• 15+ : requires permission management (several permission profiles), probably requires workflow (content review/approval), likely to generate a lot of content to be managed and require content scheduling – it’s a complicated machine and it needs a whole section around managing the machine, let alone making the content to feed the machine. Involves a lot of content and likely complex taxonomy.

question: should it matter how much ‘experience’ you have with Drupal? Should we add another row for this? (Insider/Midsider/Outsider) – we can’t decide. One one level it seems like it does matter, but we also think that it shouldn’t matter… would adding this add unnecessary complexity? (For the time being we’re leaving this out).

PLAY ALONG AT HOME!

This is going to be a pretty instrumental tool for us on this project and we’ll be referring to it regularly. If you’re interested in checking it out in more detail or if you’d like to get more involved in this project, the perhaps you’d like your very own copy. Yes? Well, you’re in luck because you can now download a copy here: Audience Matrix PDF

HOW TO USE THE MATRIX:

Over the coming weeks we’re going to be inviting you to submit your ideas for revisions to the Drupal7 Admin interface and overall user experience. It will be very helpful for us all to use this document to help make sure that we’re designing for the 80% and not necessarily just for ourselves! And it is also a really great way to expose missing elements and possible flaws in our concepts. Using the document to test the example we show in the video above helped us to realise that we needed things like a close button on the dashboard (I know, d’uh!), a place to hold the user generated content from things like comment as well as contact forms, and got us thinking about a whole host of thorny permissions and workflow issues. (Don’t get me started!)

This is, however, a living document – we welcome your feedback and questions on the changes we’ve made and how we’re using it – so, please – let us have it!  (but don’t pay too much heed to the concept we’ve presented as an example in the video, it is very early days and it’s just one of many ideas we’re working on.)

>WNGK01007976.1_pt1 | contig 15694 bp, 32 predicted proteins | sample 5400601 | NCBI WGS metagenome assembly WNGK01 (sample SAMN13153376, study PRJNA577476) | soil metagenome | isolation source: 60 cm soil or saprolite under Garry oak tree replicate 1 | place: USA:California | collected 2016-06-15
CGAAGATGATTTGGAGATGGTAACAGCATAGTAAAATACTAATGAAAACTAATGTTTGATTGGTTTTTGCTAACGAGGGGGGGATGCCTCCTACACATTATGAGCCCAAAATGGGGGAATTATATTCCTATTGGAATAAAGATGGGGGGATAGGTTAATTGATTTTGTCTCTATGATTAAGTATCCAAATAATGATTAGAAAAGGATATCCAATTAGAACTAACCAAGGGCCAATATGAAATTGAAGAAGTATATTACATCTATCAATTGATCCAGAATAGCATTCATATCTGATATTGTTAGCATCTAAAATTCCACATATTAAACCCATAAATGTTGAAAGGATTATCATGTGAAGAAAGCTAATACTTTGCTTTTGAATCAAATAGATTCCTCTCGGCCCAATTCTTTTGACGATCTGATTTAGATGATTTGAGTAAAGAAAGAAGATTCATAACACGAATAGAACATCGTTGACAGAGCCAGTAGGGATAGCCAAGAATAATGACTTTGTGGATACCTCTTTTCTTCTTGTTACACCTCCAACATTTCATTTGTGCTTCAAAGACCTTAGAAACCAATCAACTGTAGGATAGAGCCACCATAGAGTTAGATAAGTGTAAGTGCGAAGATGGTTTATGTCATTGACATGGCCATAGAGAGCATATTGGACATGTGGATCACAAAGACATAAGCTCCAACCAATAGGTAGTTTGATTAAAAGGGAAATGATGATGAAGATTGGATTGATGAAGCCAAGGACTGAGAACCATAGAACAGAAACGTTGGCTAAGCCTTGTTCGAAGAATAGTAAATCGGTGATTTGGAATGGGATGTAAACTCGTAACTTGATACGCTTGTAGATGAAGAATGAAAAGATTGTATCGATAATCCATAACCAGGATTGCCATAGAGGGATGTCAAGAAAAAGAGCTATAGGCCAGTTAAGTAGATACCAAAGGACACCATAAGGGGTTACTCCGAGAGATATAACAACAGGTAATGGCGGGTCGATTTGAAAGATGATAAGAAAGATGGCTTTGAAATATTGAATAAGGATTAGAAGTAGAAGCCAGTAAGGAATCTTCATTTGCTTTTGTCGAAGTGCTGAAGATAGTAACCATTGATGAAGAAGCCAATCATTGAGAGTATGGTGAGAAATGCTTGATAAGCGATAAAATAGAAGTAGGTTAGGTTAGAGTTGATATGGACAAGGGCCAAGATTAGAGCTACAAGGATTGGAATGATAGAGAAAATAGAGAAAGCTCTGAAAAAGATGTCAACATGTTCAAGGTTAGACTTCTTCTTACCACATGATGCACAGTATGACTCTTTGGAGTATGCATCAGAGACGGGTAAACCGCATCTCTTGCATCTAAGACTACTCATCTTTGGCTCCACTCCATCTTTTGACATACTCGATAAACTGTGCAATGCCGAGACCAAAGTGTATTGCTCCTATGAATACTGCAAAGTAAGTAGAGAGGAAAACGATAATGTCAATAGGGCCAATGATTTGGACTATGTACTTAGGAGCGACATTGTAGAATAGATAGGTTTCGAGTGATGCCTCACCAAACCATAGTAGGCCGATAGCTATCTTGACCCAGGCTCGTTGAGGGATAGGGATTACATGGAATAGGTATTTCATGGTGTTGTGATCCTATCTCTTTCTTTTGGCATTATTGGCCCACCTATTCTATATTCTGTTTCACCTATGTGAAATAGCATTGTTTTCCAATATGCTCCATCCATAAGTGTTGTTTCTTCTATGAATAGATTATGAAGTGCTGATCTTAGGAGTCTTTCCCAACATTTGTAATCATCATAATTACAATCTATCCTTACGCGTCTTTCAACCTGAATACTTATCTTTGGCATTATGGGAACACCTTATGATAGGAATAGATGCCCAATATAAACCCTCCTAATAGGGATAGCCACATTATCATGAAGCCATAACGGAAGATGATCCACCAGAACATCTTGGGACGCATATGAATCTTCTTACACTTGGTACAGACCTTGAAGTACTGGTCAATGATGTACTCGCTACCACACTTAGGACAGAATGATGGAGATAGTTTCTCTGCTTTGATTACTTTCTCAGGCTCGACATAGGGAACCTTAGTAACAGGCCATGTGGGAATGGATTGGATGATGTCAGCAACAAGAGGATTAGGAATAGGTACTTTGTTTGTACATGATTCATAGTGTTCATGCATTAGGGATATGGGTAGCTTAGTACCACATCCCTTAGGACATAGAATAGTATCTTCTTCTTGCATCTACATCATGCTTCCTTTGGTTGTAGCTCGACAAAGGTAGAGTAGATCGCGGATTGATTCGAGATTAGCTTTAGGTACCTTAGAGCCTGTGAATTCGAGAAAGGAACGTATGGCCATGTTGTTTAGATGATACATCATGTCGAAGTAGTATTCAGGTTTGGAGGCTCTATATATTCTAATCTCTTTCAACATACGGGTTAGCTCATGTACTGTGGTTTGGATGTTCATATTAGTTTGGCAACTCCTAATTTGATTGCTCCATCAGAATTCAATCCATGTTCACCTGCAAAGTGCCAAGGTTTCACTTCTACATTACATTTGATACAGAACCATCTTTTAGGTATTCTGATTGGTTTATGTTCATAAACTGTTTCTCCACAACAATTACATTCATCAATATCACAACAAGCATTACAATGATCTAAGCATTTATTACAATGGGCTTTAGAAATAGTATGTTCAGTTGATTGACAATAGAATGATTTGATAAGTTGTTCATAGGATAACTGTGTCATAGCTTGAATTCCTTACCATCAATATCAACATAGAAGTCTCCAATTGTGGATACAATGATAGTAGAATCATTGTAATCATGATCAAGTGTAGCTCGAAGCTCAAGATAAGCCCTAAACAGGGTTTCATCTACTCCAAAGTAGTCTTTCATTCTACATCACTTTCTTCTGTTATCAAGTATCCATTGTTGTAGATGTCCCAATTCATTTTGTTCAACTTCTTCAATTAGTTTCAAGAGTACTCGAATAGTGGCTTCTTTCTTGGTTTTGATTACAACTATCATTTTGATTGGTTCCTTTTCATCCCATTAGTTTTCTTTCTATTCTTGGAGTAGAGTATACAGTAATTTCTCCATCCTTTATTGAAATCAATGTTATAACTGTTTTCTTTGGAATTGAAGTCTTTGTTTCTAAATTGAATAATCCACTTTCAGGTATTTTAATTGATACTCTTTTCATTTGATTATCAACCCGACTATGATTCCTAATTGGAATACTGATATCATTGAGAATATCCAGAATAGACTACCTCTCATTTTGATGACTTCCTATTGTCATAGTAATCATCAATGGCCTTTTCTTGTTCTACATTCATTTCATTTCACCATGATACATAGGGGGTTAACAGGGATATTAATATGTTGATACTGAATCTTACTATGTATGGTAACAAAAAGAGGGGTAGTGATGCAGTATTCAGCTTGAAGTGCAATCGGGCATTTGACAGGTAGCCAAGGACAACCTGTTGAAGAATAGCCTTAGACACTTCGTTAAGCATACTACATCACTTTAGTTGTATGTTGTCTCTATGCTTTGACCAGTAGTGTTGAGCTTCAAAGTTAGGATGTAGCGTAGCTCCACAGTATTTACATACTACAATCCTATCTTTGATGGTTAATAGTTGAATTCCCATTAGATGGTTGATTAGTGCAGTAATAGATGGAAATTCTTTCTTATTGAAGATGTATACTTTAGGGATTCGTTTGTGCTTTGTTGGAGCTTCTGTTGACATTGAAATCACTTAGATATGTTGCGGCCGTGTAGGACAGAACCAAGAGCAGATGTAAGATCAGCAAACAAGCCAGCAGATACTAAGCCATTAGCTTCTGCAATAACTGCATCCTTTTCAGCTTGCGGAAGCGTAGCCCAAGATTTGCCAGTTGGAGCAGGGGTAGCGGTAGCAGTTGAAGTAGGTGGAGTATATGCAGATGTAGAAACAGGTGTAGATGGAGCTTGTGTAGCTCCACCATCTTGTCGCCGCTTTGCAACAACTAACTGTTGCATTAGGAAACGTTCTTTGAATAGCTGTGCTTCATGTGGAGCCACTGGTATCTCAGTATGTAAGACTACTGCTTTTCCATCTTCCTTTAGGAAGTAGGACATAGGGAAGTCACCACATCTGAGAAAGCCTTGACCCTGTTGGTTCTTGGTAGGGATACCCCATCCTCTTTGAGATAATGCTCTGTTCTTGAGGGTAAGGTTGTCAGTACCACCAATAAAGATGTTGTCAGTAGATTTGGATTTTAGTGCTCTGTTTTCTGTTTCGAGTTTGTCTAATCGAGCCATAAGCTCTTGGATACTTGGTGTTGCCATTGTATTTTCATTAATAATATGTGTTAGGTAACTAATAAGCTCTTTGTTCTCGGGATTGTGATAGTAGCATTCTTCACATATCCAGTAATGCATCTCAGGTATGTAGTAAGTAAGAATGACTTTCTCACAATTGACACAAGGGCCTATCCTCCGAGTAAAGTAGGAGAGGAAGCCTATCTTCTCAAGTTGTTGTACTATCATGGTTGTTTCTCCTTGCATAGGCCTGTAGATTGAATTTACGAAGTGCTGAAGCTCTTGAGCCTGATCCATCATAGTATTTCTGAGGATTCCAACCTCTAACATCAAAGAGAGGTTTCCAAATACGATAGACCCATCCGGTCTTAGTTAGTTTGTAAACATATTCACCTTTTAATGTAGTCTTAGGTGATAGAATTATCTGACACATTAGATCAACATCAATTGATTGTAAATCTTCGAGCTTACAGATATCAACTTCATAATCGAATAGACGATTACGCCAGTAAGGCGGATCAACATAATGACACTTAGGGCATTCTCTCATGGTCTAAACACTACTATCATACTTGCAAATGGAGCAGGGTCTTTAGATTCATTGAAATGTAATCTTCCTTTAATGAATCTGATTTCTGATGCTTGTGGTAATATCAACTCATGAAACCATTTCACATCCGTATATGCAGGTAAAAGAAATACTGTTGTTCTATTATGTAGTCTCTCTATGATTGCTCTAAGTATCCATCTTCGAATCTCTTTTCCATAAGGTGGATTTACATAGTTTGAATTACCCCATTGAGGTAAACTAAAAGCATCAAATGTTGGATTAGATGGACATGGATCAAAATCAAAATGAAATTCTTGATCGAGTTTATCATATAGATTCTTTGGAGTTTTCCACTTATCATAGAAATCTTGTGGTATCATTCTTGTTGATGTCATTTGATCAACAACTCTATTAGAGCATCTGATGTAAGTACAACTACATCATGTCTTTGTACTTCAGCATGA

54 Responses to “Drupal7UX – The Audience Matrix Evolves (and you can play at home!)”

  1. Eric March 24, 2009 at 11:04 pm #

    I’ve actually been looking around for another CMS because of Drupal’s current UX, but this is so exciting, I might just stick around for v7. In fact, it seems to me that the direction you’re taking is so revolutionary, that it warrants (at least thinking about) naming the release something other than “Drupal 7.” To community newcomers the new version won’t be anything like the previous versions.

  2. LeeHunter March 25, 2009 at 12:30 am #

    Mostly your approach looks promising. Re. the question of whether to break things down by new/experienced user I would very strongly urge you *not* to go down that road (maybe for organizing your own thoughts but not for anything that’s actually user-facing). It’s a very arbitrary distinction and impossible to know where any person draws the line (even for myself, the line shifts from one day to the next as my thoughts change). It just winds up being extremely confusing because noone (except the absolute beginner) will know where to place themselves on the continuum. And then there’s the problem that some things that look impossible are actually easy in Drupal and some things you’d think would be easy are actually advanced.
    We have this problem now in the documentation with the Getting Started and Beyond the Basics handbooks. Both titles are totally misleading and confusing.